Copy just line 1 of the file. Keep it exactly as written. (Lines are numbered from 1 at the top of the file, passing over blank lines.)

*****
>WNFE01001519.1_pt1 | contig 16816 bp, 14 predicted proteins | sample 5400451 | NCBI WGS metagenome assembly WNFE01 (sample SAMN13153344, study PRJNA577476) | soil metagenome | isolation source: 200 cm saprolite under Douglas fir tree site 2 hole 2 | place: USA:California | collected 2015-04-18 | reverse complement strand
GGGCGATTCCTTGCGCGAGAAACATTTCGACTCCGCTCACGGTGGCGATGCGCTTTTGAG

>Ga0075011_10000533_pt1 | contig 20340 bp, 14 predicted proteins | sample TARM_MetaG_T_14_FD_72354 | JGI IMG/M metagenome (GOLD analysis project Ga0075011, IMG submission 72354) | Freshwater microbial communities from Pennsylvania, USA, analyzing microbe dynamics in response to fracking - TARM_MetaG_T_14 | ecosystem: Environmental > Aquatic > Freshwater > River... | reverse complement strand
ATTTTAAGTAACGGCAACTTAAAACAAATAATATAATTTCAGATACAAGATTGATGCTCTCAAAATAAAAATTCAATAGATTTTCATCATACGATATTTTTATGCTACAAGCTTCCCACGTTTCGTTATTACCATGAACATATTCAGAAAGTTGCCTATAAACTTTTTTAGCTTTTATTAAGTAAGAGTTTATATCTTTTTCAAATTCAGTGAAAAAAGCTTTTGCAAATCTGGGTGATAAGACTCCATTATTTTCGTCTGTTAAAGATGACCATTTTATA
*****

>WNFE01001519.1_pt1 | contig 16816 bp, 14 predicted proteins | sample 5400451 | NCBI WGS metagenome assembly WNFE01 (sample SAMN13153344, study PRJNA577476) | soil metagenome | isolation source: 200 cm saprolite under Douglas fir tree site 2 hole 2 | place: USA:California | collected 2015-04-18 | reverse complement strand